FROM “OBSTACLE” TO “OPPORTUNITY”
A born creative spirit, and with no roadmap in sight, Amy was pushed to harness those same creative inner resources that had built her world as a child, now as a means for survival. A decade later, through a mixture of collegiate and self-education; Amy realized that her instinctive tactics for survival, and her determination to stay “hungry” for life was in fact a heavily researched, proven way that survivors just like Amy had experienced self-transformation, positive change, and post-traumatic growth. These findings, along with her own firsthand experience of reimagining identity after trauma, inspired her to create a curriculum combining self-improvement (leadership development, mental health education, sexual assault prevention) with arts programming (theatre, fine arts, music, movement, writing and storytelling) to cultivate resilience, create compassion and provide the same “primal” resources for healing that Amy discovered on her own “beautiful detour” for communities including schools, universities, hospitals, organizations, and “Detourists” worldwide.
Sheʼs a mixture of creative and logic, with the primary focus of her speaking on mental health and Post Traumatic Stress Disorder; speeches and seminars on her experiences as a survivor of trauma, including chronic illness, sexual assault, and acute trauma—often (but not always) paired with her one-woman show Gutless and Grateful (after appearing on NBC’s Today in 2011) She also speaks on diversity, women’s issues, student leadership, arts marketing, small business marketing, (arts) entrepreneurship, and resiliency paired with improv theater. In her spare time, she tries to work on “relaxing.”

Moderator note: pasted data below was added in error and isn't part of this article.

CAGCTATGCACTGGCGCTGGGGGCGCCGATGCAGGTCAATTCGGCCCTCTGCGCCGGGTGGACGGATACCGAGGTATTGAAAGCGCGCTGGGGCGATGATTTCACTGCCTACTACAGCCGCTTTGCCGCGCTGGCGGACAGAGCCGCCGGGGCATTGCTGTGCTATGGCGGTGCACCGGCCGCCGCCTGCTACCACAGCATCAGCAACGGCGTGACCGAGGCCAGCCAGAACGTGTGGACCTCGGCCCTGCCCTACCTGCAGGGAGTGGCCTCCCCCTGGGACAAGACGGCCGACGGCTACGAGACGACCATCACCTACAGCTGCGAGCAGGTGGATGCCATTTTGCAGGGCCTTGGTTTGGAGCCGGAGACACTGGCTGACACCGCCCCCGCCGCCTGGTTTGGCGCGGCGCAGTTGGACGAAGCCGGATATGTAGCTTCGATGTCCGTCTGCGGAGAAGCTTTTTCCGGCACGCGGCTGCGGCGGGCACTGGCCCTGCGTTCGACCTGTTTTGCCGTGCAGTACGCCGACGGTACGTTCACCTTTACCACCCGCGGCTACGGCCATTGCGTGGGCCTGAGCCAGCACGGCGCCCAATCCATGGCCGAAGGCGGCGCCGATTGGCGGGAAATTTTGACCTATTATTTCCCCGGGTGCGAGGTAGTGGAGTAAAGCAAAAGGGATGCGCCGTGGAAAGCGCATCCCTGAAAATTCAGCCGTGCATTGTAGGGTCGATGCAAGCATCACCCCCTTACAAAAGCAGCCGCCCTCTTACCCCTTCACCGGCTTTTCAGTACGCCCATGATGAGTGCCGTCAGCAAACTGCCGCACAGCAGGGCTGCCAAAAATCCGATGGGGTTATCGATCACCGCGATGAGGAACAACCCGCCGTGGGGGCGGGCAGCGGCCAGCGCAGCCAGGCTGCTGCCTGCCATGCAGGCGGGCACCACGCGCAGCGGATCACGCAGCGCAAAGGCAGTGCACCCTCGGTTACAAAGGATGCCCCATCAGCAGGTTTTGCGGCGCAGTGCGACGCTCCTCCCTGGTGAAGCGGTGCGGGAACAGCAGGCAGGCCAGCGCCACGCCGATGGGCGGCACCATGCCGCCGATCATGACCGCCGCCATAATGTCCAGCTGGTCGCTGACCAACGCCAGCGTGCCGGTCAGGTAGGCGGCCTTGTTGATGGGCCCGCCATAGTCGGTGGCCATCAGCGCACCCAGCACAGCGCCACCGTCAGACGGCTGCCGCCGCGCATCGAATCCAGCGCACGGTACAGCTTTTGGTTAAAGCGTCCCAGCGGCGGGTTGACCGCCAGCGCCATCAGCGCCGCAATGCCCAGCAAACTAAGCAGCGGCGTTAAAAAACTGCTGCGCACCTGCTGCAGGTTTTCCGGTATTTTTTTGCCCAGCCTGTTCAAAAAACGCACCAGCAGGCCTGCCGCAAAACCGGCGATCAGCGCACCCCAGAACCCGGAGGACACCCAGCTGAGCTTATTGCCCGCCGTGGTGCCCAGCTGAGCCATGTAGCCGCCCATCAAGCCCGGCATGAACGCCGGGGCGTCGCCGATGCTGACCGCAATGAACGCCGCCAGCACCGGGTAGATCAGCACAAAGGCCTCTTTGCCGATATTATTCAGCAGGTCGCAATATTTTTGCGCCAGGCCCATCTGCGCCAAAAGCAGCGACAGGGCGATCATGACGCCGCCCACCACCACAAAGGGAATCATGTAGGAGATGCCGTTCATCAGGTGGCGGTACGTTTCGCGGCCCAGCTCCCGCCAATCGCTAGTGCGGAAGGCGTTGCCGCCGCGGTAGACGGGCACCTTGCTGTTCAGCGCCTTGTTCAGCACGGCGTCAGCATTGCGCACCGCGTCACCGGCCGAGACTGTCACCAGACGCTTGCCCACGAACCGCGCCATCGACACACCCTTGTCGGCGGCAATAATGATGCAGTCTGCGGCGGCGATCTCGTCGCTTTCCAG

FROM OPPORTUNITY TO OUTREACH
Through her #LoveMyDetour “Detourist Campaign,” she creates content that inspires, educates, entertains, and transforms our perception of obstacles for individuals faced with unexpected bumps and “detours” in their lives – much like what Amy faced at 18 years old. As founder of #LoveMyDetour, she provides advocacy, entertainment, seminars, and peer-to-peer education on trauma, mental health, women’s issues, storytelling, and diversity. Her vital message is delivered with humor, eloquence and heart in a down-to-earth, relatable and positive manner.
After all…who hasn’t had a detour in life?
Together, we’re stronger.